Why is my cory catfish look lethargic? You may come up with this question when noticing your cory catfish staying still, laying on their sides, and not showing any interest in food. There are several external factors resulting in a lethargic cory catfish.
Their lethargic status could signify illness, stress, loneliness, or simply a resting behavior. Therefore, you should carefully observe their behavior in the following several days.
To help you be aware of lethargic cory catfish in your aquarium, I’ve listed 9 causes below and also included some prevention notes that assist you in keeping your fish healthy.
9 Causes For Lethargic Cory Catfish
You should be concerned if your corys spend a lot of time staying still, hiding most of the time, and not eating because it might indicate that your corydoras get injured.
Whenever possible, catch your lethargic cory catfish and check their entire body for any wounds. They can get sores from scraping against rocks or other fish, but these can be hard to spot until the wounds get severe.
Infection or sickness
Unmoving cory catfish might mean your fish is suffering from infections or sickness since they need to move to stay healthy and happy. The first step you should take when trying to find out if your cory catfish gets ill is to look for any injuries all over their body.
If there are physical injuries (torn tail and fins or bulging eyes), quarantine and treat them with appropriate medicines to help them recover quickly. Besides, leaving such damages untreated allows parasites, bacteria, and fungi to attack the open wounds and make your corydoras sick.
If you do not see any obvious signs of damage or notice that the intestines of your cory have been chewed away, it may suffer from Columnaris.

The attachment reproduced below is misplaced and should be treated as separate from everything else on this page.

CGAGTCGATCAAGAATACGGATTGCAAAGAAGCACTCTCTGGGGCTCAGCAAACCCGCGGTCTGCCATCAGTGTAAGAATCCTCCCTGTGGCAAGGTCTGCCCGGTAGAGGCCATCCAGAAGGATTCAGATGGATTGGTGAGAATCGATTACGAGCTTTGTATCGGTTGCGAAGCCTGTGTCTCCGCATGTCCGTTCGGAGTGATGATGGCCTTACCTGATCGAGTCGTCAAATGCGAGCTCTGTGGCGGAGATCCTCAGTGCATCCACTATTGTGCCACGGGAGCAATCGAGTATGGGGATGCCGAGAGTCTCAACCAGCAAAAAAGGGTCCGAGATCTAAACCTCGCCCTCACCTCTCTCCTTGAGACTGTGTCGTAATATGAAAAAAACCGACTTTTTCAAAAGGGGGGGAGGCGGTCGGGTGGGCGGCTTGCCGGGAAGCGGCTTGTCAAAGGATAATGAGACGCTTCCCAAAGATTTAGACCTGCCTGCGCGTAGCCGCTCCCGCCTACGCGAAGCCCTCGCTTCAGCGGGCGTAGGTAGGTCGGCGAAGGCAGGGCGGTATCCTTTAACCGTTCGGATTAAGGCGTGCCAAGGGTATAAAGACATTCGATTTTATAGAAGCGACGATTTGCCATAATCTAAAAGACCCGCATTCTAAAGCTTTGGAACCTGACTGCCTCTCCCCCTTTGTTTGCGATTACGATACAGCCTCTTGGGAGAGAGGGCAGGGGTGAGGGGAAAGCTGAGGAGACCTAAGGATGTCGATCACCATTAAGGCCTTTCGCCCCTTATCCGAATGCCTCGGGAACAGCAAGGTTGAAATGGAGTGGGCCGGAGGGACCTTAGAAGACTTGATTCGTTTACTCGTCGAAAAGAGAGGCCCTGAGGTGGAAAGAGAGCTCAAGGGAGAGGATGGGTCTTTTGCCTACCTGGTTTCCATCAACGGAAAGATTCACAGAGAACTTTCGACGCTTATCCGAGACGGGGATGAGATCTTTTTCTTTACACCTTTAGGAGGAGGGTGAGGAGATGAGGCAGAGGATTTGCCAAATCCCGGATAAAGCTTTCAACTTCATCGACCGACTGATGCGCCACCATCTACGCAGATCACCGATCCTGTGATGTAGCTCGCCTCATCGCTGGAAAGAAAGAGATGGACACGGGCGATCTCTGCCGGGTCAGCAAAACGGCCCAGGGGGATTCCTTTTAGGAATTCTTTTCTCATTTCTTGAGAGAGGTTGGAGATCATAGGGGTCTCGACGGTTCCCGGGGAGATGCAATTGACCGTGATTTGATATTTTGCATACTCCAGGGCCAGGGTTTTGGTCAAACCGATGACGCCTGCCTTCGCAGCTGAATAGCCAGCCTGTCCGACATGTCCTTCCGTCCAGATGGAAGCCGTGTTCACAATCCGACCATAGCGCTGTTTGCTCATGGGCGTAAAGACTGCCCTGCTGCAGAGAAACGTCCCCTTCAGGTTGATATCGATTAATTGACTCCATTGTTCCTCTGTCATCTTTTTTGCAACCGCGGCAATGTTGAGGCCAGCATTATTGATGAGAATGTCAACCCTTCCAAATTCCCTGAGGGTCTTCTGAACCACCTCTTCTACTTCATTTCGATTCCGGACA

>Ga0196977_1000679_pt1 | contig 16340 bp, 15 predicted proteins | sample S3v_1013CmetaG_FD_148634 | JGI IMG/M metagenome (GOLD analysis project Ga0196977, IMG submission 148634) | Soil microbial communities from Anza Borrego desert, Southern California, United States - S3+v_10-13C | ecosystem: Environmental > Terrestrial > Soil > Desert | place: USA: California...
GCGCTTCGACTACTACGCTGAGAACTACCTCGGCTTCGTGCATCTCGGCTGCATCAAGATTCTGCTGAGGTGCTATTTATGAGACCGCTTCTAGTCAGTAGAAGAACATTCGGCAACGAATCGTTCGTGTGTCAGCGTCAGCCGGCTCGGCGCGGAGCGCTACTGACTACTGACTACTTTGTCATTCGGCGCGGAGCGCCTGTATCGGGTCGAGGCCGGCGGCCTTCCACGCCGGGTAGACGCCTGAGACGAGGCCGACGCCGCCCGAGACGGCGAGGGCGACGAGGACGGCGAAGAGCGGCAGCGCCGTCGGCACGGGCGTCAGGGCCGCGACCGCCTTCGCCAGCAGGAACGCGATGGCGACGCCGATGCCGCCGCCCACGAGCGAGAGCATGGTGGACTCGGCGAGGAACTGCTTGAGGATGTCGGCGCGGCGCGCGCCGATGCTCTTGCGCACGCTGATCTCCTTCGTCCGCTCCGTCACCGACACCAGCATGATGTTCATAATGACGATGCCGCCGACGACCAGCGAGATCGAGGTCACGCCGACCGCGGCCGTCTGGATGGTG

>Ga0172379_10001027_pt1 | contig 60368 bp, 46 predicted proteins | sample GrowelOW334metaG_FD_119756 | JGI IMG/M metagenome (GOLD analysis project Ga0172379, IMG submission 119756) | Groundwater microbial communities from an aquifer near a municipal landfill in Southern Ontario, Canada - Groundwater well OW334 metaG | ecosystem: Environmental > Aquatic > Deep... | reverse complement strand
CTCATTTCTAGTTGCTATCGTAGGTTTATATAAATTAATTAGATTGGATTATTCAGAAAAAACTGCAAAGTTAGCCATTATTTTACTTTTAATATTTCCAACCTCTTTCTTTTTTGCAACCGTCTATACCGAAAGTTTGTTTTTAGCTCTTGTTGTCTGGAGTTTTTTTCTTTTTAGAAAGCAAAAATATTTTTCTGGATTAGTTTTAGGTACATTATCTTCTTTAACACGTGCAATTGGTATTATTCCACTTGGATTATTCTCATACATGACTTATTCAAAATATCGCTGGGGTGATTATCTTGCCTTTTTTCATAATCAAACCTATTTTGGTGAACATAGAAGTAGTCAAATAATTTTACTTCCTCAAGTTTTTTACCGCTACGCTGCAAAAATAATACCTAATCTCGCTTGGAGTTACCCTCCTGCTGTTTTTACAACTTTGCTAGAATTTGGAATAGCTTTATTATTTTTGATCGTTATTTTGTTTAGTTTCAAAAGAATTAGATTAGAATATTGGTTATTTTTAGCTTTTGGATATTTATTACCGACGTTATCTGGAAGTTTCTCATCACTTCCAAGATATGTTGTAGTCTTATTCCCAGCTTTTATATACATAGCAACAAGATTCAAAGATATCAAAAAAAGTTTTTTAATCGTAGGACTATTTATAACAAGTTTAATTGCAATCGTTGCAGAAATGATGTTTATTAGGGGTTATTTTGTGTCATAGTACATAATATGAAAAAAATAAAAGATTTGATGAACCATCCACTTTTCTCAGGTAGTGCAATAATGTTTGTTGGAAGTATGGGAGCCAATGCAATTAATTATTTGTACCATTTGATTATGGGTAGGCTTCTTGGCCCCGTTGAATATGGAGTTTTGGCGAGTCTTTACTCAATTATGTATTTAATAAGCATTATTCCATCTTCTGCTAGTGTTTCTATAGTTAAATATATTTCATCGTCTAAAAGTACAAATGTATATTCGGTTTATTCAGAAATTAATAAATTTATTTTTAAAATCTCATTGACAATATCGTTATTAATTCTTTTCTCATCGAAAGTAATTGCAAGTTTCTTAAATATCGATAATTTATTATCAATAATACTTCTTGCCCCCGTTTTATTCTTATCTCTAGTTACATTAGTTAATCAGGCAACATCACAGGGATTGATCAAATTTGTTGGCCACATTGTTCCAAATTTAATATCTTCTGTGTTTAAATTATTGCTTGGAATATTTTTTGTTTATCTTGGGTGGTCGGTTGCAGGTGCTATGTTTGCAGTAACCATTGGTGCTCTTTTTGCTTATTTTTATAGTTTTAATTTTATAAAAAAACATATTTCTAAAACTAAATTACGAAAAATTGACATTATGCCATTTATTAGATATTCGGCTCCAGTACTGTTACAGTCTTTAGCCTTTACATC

A scratch by gravel or rocks in the tank is the most likely cause of Columnaris on your cory catfish. If not spotted and treated, this disease can be transmitted throughout your aquarium, infecting all other fish.
Usually, your cory catfish stop moving and look lethargic just because they are exhausted and need to rest and recharge energy. When they restore their energy, they will usually resume their activity.
As many bottom-feeders, your corydoras buddies will spend all day scavenging the aquarium bottom. Because this task requires a lot of energy and time, they must rest periodically.
Cory catfish are active and friendly fish. When housed with groups of their own species, they will spend time playing with each other and eventually get tired. You will see that they often take a short break after a long playing time. This is normal, so you don’t need to be concerned.
But if they “rest” for several hours or days, at this point, you should immediately check if there are any problems with their health and their tank.
Inappropriate water parameters
Corydoras are tropical freshwater fish, and the water range for them to live healthily is 72-82˚F. If your home aquarium has a water temperature of more than 82˚F, your corys will become lethargic and display a loss of appetite. In this case, your fish will have to work hard to cool their bodies by urgently releasing heat using their gills.
Therefore, you should put your lethargic cory catfish in cooler water, below 82˚F, for them to be able to heal naturally. After two weeks in a colder tank, if they do not seem to be recovering, there is a probability of other problems in your tank.
Additionally, poor water quality can contribute to the lethargic status of corydoras. Dirty water with a high ammonia level and unsuitable pH often causes them to refuse to eat, decrease their activity level, and even get sick.